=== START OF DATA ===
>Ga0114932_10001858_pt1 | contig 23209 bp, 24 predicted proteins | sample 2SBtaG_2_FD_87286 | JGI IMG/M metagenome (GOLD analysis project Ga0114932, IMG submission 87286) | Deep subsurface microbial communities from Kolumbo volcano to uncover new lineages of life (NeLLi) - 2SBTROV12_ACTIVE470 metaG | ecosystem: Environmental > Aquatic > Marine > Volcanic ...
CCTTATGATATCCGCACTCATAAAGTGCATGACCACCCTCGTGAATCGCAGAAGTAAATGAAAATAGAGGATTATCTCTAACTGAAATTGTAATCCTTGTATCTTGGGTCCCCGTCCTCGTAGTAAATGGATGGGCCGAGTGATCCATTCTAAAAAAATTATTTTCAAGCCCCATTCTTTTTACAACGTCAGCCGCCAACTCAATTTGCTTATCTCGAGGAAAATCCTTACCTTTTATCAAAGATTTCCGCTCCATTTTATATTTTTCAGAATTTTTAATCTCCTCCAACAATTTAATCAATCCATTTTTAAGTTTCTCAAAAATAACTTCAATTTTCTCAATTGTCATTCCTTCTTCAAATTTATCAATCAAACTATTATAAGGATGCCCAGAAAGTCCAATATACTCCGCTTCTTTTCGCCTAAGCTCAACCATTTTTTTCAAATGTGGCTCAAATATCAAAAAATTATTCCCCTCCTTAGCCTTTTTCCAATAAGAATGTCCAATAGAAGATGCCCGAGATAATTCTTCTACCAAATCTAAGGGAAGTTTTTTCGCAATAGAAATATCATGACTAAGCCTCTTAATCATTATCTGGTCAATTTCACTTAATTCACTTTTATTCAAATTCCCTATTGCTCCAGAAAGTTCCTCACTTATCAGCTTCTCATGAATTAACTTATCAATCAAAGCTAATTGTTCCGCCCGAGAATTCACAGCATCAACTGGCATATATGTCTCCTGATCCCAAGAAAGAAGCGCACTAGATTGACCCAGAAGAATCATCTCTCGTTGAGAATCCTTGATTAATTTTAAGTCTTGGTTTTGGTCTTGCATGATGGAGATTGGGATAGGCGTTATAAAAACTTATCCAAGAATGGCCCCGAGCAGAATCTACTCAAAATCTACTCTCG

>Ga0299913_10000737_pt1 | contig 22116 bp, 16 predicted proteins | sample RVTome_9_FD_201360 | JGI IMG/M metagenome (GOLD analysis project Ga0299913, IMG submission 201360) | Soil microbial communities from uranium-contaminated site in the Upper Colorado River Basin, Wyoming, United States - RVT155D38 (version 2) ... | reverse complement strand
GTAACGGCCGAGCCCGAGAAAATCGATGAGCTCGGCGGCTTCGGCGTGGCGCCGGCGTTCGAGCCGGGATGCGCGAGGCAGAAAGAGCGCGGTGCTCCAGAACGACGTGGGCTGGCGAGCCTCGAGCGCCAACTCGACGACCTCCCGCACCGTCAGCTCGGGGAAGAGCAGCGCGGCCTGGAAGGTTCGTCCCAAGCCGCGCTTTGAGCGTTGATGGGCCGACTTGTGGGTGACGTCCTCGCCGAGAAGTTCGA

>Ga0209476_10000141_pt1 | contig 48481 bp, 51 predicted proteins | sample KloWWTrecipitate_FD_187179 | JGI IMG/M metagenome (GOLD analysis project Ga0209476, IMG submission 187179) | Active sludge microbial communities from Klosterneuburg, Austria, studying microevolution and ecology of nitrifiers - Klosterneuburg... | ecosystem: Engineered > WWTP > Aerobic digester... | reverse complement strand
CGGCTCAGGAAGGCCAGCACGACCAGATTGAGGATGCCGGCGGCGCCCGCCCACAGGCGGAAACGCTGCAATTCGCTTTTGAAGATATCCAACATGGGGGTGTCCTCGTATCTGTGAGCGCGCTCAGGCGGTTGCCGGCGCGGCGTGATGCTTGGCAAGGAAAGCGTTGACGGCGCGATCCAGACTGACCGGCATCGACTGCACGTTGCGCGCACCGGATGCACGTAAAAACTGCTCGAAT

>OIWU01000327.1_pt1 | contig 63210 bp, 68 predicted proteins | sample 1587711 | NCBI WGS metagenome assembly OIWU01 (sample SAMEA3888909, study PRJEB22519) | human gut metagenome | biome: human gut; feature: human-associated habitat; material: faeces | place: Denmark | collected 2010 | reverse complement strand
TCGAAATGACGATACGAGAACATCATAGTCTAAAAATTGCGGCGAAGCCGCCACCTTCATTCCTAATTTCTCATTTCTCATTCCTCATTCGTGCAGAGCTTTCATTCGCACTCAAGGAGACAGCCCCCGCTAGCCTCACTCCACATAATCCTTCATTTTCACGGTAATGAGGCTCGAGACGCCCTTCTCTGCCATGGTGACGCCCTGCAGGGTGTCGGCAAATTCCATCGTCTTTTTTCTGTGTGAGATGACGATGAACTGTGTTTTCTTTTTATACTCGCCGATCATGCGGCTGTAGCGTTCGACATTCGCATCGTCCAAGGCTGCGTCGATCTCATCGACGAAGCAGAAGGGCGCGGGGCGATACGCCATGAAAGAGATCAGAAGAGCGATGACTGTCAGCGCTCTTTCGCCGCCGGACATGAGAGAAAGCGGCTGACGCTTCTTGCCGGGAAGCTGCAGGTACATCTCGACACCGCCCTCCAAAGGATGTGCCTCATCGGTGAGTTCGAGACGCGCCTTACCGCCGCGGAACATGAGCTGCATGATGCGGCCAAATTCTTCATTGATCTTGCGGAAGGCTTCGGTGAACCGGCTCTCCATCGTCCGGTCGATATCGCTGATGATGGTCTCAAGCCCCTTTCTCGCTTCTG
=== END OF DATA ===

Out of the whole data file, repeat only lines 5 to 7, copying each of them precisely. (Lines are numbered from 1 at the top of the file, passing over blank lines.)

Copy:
>Ga0209476_10000141_pt1 | contig 48481 bp, 51 predicted proteins | sample KloWWTrecipitate_FD_187179 | JGI IMG/M metagenome (GOLD analysis project Ga0209476, IMG submission 187179) | Active sludge microbial communities from Klosterneuburg, Austria, studying microevolution and ecology of nitrifiers - Klosterneuburg... | ecosystem: Engineered > WWTP > Aerobic digester... | reverse complement strand
CGGCTCAGGAAGGCCAGCACGACCAGATTGAGGATGCCGGCGGCGCCCGCCCACAGGCGGAAACGCTGCAATTCGCTTTTGAAGATATCCAACATGGGGGTGTCCTCGTATCTGTGAGCGCGCTCAGGCGGTTGCCGGCGCGGCGTGATGCTTGGCAAGGAAAGCGTTGACGGCGCGATCCAGACTGACCGGCATCGACTGCACGTTGCGCGCACCGGATGCACGTAAAAACTGCTCGAAT

>OIWU01000327.1_pt1 | contig 63210 bp, 68 predicted proteins | sample 1587711 | NCBI WGS metagenome assembly OIWU01 (sample SAMEA3888909, study PRJEB22519) | human gut metagenome | biome: human gut; feature: human-associated habitat; material: faeces | place: Denmark | collected 2010 | reverse complement strand